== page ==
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Mark is a graph advocate and field engineer for Neo Technology, the company behind the Neo4j graph database. As a field engineer, Mark helps customers embrace graph data and Neo4j building sophisticated solutions to challenging data problems. When he's not with customers Mark is a developer on Neo4j and writes his experiences of being a graphista on a popular blog at http://markhneedham.com/blog. He tweets at @markhneedham. Mark is a DZone MVB and is not an employee of DZone and has posted 528 posts at DZone. You can read more from them at their website. View Full User Profile

R: Building Up a Data Frame Row by Row

02.21.2013
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Jen and I recently started working on the Kaggle Titanic problem and we thought it’d probably be useful to start with some exploratory data analysis to get a feel for the data set.

For this problem you are given a selection of different features describing the passengers on board the Titanic and you have to predict whether or not they would have survived or died based on those features.

I thought an interesting first thing to look at would be the survival rate for passengers of different socio economic status as you would imagine that people of a higher status were more likely to have survived.

The data looks like this (it looks a lot clearer when you click the "View Source" button):

> head(titanic)
  survived pclass                                                name    sex age sibsp parch           ticket    fare cabin embarked
1        0      3                             Braund, Mr. Owen Harris   male  22     1     0        A/5 21171  7.2500              S
2        1      1 Cumings, Mrs. John Bradley (Florence Briggs Thayer) female  38     1     0         PC 17599 71.2833   C85        C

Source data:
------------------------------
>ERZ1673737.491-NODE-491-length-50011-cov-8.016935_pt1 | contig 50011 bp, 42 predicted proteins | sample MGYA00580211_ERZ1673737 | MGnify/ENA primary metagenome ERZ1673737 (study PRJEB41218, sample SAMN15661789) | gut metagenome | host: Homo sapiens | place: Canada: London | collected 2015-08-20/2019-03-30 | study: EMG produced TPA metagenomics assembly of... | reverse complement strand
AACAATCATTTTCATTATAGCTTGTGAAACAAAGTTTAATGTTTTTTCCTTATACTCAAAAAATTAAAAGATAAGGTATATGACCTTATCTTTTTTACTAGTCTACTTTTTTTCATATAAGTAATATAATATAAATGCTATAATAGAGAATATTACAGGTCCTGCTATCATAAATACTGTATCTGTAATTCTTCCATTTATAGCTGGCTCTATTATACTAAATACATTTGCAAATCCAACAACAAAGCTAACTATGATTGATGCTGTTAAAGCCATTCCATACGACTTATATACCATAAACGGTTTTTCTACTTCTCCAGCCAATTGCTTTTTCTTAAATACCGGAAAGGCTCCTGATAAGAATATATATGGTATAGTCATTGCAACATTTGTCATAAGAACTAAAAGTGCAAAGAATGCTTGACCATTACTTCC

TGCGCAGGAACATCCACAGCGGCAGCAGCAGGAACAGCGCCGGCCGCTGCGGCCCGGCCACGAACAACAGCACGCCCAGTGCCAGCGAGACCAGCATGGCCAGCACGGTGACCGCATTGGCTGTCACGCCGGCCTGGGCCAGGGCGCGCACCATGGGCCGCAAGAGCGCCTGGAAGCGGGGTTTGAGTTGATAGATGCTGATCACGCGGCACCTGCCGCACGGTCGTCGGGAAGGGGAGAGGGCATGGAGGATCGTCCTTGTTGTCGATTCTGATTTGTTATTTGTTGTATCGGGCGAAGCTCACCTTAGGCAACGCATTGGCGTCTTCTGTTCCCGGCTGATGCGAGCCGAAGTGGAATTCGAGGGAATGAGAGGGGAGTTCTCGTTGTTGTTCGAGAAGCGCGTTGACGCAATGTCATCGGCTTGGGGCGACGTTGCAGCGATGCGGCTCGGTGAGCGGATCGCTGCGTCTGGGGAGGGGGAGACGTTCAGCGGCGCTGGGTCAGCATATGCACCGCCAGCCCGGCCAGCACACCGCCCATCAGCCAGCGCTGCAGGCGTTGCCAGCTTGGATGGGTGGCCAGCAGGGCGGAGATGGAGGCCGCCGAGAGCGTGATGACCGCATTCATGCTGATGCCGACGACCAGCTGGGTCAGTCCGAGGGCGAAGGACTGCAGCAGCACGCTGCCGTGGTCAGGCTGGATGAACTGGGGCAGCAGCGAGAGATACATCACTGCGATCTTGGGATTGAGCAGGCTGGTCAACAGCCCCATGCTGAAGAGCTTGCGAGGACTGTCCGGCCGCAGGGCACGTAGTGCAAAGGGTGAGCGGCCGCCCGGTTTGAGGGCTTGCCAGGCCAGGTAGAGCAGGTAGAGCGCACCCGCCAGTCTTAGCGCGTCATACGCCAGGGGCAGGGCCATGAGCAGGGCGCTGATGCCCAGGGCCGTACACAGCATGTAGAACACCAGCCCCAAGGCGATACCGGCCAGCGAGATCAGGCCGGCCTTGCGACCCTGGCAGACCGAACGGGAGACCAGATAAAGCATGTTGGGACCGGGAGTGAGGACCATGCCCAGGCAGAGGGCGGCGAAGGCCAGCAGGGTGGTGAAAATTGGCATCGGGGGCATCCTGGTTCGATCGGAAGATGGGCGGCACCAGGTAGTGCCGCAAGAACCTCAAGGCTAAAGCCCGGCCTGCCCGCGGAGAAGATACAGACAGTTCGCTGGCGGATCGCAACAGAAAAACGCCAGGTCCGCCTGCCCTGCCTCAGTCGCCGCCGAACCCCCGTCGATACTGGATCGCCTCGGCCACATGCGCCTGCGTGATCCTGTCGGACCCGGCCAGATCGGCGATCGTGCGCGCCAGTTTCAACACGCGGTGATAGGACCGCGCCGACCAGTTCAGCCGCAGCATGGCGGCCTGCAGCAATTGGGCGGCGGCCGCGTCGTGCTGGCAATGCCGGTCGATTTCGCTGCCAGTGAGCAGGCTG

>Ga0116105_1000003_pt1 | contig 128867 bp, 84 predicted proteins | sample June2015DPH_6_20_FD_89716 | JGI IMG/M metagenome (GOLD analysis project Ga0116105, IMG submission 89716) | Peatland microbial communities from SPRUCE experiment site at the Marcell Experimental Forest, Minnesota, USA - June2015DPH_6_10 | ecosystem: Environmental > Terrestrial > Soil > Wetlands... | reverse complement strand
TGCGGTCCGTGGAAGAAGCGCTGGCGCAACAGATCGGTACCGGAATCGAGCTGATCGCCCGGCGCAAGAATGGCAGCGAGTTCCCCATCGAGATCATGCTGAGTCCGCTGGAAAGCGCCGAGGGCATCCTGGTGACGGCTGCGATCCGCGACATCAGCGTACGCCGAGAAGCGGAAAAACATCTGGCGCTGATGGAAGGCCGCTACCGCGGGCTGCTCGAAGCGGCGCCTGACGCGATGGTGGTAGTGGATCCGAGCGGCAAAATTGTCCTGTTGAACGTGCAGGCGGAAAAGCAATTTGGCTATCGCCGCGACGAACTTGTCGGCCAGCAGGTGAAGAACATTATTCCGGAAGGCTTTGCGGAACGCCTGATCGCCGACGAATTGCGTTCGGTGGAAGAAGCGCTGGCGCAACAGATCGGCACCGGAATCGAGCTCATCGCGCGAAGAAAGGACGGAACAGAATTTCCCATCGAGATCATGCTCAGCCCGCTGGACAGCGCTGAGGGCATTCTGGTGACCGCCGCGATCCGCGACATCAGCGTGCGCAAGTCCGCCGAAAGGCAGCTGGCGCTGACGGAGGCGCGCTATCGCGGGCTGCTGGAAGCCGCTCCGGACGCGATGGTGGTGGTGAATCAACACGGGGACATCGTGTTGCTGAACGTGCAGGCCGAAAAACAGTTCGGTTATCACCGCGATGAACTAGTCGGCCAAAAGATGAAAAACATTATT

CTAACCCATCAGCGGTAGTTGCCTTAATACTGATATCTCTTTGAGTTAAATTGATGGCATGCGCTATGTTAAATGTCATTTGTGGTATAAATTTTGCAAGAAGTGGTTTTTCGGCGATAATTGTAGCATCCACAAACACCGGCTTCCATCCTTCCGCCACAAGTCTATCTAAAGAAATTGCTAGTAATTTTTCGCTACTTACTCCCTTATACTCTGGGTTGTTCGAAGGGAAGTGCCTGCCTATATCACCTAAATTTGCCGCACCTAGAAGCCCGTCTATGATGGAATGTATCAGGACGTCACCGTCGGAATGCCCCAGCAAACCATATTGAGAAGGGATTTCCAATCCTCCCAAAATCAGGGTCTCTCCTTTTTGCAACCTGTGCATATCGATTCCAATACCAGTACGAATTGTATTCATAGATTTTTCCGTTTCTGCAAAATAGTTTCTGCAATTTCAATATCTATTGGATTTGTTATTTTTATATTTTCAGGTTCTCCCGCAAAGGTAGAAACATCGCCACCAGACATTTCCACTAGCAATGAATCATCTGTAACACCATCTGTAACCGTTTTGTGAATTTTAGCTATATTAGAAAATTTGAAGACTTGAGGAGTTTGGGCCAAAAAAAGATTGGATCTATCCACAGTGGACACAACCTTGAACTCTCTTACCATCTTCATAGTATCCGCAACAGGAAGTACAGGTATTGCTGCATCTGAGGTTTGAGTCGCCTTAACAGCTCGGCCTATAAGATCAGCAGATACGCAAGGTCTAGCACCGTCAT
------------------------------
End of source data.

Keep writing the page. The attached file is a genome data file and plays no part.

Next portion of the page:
3        1      3                              Heikkinen, Miss. Laina female  26     0     0 STON/O2. 3101282  7.9250              S
4        1      1        Futrelle, Mrs. Jacques Heath (Lily May Peel) female  35     1     0           113803 53.1000  C123        S
5        0      3                            Allen, Mr. William Henry   male  35     0     0           373450  8.0500              S
6        0      3                                    Moran, Mr. James   male  NA     0     0           330877  8.4583              Q

I started by writing the following function to work out how many people in a particular class survived:

survived <- function(class) {
  peopleInThatClass <- titanic[titanic$pclass == class,]
  survived <- peopleInThatClass[peopleInThatClass$survived == 1,]  
  nrow(survived)
}

I could then work out how many people in each class survived by using lapply:

> lapply(c(1,2,3), survived)
[[1]]
[1] 136
 
[[2]]
[1] 87
 
[[3]]
[1] 119

This works but the output isn’t very nice to read and I wanted to put that data side by side with other information about eeach class for which I figured I’d need to construct a data frame.

I came across a solution which works quite well about half way down a StackOverflow question and reworked my code to make use of that:

survivalSummary <- function(classes) {
  summary<-NULL
  for(class in classes) {
    numberSurvived <- survived(class)
    summary <- rbind(summary,data.frame(class=class, survived=numberSurvived))
  }
 
  summary[with(summary, order(class)),]  
}
> survivalSummary(c(1,2,3))
  class survived
1     1      136
2     2       87
3     3      119

We make use of the rbind function which creates a new data frame with a row appended. We then have to reassign the new data frame to the summary variable.

If we want to add other information about the class onto each row such as the total number of passengers and the survival rate it’s very easy:

survivalSummary <- function(classes) {
  summary<-NULL
  for(class in classes) {
    numberSurvived <- survived(class)
    total <- passengers(class)
    percentageSurvived <- numberSurvived / total
    summary <- rbind(summary,data.frame(class=class, survived=numberSurvived, total=total, percentSurvived=percentageSurvived))
  }
 
  summary[with(summary, order(class)),]  
}
> survivalSummary(unique(titanic$pclass))
  class survived total percentSurvived
2     1      136   216       0.6296296
3     2       87   184       0.4728261
1     3      119   491       0.2423625

We’re also now using unique to get the different classes rather than hard coding them.

Published at DZone with permission of Mark Needham, author and DZone MVB. (source)

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